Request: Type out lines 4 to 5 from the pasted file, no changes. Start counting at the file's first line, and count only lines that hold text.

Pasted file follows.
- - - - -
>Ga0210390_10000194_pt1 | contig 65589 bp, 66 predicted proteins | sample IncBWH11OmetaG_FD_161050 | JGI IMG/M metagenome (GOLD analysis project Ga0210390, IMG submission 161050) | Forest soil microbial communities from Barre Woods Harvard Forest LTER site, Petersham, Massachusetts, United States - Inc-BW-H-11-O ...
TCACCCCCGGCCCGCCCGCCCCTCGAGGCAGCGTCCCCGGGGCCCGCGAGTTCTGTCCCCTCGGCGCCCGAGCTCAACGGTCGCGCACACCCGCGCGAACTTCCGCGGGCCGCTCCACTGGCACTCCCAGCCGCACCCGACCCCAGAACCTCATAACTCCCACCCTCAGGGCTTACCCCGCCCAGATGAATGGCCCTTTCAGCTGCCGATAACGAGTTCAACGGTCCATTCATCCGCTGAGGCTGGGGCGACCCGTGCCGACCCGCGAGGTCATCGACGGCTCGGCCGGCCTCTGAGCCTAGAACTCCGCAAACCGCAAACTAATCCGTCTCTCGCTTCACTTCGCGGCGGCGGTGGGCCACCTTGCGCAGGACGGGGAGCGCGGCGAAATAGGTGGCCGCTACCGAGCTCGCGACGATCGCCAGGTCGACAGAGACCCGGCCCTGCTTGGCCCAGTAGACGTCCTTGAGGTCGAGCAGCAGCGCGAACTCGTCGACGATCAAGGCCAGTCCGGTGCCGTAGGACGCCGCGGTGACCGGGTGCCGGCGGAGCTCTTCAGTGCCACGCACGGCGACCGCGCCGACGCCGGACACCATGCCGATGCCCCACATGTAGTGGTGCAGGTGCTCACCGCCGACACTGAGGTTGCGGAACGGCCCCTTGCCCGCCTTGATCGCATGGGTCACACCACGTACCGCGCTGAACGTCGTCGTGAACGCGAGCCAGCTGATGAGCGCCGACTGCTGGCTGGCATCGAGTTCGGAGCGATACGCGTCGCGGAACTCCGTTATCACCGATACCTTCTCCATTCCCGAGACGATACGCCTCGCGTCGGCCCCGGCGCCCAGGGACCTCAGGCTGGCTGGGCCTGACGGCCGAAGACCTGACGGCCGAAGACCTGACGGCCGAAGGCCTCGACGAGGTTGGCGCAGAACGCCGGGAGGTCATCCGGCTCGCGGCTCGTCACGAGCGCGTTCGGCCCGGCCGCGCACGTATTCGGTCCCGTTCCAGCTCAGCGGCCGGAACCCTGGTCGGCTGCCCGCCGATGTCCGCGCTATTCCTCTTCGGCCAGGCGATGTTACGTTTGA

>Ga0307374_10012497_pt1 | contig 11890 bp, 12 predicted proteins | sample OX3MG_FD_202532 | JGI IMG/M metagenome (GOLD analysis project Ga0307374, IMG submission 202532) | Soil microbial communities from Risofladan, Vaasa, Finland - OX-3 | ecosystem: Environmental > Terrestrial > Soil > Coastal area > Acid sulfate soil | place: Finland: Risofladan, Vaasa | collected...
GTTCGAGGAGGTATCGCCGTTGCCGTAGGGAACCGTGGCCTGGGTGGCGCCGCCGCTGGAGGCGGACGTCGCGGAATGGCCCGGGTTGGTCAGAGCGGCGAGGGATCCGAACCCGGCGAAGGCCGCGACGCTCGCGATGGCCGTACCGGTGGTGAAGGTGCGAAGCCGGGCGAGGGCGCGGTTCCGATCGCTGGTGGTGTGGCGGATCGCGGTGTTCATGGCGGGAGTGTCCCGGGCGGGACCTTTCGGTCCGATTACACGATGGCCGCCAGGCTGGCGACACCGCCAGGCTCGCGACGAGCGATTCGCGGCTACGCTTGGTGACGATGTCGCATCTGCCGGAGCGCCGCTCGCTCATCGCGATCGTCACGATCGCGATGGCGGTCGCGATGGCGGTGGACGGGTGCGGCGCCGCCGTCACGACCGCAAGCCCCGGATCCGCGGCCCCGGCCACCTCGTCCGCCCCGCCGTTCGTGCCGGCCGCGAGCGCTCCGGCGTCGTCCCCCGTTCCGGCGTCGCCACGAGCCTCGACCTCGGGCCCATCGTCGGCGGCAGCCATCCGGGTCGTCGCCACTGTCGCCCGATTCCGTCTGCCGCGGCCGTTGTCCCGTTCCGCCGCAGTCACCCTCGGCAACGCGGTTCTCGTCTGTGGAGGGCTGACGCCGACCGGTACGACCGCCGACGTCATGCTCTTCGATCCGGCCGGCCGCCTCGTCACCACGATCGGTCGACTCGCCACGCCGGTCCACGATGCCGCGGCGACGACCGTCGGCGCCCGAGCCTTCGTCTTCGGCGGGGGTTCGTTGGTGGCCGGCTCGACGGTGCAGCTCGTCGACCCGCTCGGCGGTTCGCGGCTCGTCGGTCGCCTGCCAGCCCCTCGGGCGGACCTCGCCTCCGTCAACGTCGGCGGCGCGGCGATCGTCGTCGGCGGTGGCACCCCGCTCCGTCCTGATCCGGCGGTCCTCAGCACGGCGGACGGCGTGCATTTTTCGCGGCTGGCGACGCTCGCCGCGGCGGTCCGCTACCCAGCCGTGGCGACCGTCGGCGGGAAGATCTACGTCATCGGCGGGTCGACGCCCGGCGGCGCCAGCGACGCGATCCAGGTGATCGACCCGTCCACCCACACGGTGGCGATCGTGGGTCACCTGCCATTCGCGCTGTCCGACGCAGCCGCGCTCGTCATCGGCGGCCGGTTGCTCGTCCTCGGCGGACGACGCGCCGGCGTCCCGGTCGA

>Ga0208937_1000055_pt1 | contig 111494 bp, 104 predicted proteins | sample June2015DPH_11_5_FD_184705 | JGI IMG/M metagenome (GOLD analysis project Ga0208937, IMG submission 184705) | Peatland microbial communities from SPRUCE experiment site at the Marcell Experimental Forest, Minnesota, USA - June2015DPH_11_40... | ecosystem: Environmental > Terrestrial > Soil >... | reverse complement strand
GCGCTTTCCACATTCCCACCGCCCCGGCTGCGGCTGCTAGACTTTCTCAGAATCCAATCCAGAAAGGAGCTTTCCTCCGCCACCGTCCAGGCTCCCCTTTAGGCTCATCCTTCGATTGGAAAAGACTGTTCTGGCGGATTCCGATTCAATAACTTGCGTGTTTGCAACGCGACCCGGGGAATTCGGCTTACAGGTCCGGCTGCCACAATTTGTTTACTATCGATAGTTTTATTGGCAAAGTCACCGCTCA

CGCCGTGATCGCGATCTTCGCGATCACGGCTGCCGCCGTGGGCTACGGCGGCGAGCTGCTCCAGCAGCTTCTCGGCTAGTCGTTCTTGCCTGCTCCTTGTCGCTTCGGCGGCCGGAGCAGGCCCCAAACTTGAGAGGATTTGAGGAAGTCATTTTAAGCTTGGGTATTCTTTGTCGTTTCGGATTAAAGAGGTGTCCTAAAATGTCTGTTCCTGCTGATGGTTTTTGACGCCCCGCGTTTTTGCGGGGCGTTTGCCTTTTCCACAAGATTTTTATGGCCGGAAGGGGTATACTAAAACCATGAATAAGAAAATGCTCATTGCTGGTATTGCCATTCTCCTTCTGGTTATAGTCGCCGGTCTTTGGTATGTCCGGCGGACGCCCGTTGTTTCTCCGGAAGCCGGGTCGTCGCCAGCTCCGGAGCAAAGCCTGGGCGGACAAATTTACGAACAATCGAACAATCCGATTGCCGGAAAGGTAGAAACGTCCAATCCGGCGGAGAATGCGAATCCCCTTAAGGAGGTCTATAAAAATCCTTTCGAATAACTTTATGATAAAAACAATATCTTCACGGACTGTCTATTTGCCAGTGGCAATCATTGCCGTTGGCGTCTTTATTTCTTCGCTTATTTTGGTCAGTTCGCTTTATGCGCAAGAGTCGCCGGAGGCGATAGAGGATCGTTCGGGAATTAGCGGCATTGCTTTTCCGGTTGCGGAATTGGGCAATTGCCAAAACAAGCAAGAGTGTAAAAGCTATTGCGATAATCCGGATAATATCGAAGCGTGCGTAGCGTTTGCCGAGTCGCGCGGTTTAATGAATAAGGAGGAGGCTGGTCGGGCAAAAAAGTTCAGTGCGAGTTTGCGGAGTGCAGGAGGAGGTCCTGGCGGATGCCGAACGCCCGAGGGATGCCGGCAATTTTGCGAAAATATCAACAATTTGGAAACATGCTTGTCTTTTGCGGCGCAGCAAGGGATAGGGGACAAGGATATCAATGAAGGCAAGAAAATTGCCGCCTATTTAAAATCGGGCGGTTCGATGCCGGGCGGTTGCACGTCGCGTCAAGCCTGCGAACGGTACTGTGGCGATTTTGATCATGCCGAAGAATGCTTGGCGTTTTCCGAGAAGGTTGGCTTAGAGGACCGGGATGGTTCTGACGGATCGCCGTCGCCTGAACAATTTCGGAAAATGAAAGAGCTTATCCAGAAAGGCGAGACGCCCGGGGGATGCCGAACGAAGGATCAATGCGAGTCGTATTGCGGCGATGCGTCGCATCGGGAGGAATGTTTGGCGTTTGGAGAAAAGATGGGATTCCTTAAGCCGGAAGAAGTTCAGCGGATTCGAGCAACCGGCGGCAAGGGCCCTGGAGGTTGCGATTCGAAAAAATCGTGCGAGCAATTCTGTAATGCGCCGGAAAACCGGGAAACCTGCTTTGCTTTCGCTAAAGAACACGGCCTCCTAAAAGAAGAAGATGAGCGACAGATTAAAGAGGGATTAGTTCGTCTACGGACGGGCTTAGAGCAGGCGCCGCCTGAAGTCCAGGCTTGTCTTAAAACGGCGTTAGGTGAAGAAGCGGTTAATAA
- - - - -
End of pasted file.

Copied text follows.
GTTCGAGGAGGTATCGCCGTTGCCGTAGGGAACCGTGGCCTGGGTGGCGCCGCCGCTGGAGGCGGACGTCGCGGAATGGCCCGGGTTGGTCAGAGCGGCGAGGGATCCGAACCCGGCGAAGGCCGCGACGCTCGCGATGGCCGTACCGGTGGTGAAGGTGCGAAGCCGGGCGAGGGCGCGGTTCCGATCGCTGGTGGTGTGGCGGATCGCGGTGTTCATGGCGGGAGTGTCCCGGGCGGGACCTTTCGGTCCGATTACACGATGGCCGCCAGGCTGGCGACACCGCCAGGCTCGCGACGAGCGATTCGCGGCTACGCTTGGTGACGATGTCGCATCTGCCGGAGCGCCGCTCGCTCATCGCGATCGTCACGATCGCGATGGCGGTCGCGATGGCGGTGGACGGGTGCGGCGCCGCCGTCACGACCGCAAGCCCCGGATCCGCGGCCCCGGCCACCTCGTCCGCCCCGCCGTTCGTGCCGGCCGCGAGCGCTCCGGCGTCGTCCCCCGTTCCGGCGTCGCCACGAGCCTCGACCTCGGGCCCATCGTCGGCGGCAGCCATCCGGGTCGTCGCCACTGTCGCCCGATTCCGTCTGCCGCGGCCGTTGTCCCGTTCCGCCGCAGTCACCCTCGGCAACGCGGTTCTCGTCTGTGGAGGGCTGACGCCGACCGGTACGACCGCCGACGTCATGCTCTTCGATCCGGCCGGCCGCCTCGTCACCACGATCGGTCGACTCGCCACGCCGGTCCACGATGCCGCGGCGACGACCGTCGGCGCCCGAGCCTTCGTCTTCGGCGGGGGTTCGTTGGTGGCCGGCTCGACGGTGCAGCTCGTCGACCCGCTCGGCGGTTCGCGGCTCGTCGGTCGCCTGCCAGCCCCTCGGGCGGACCTCGCCTCCGTCAACGTCGGCGGCGCGGCGATCGTCGTCGGCGGTGGCACCCCGCTCCGTCCTGATCCGGCGGTCCTCAGCACGGCGGACGGCGTGCATTTTTCGCGGCTGGCGACGCTCGCCGCGGCGGTCCGCTACCCAGCCGTGGCGACCGTCGGCGGGAAGATCTACGTCATCGGCGGGTCGACGCCCGGCGGCGCCAGCGACGCGATCCAGGTGATCGACCCGTCCACCCACACGGTGGCGATCGTGGGTCACCTGCCATTCGCGCTGTCCGACGCAGCCGCGCTCGTCATCGGCGGCCGGTTGCTCGTCCTCGGCGGACGACGCGCCGGCGTCCCGGTCGA

>Ga0208937_1000055_pt1 | contig 111494 bp, 104 predicted proteins | sample June2015DPH_11_5_FD_184705 | JGI IMG/M metagenome (GOLD analysis project Ga0208937, IMG submission 184705) | Peatland microbial communities from SPRUCE experiment site at the Marcell Experimental Forest, Minnesota, USA - June2015DPH_11_40... | ecosystem: Environmental > Terrestrial > Soil >... | reverse complement strand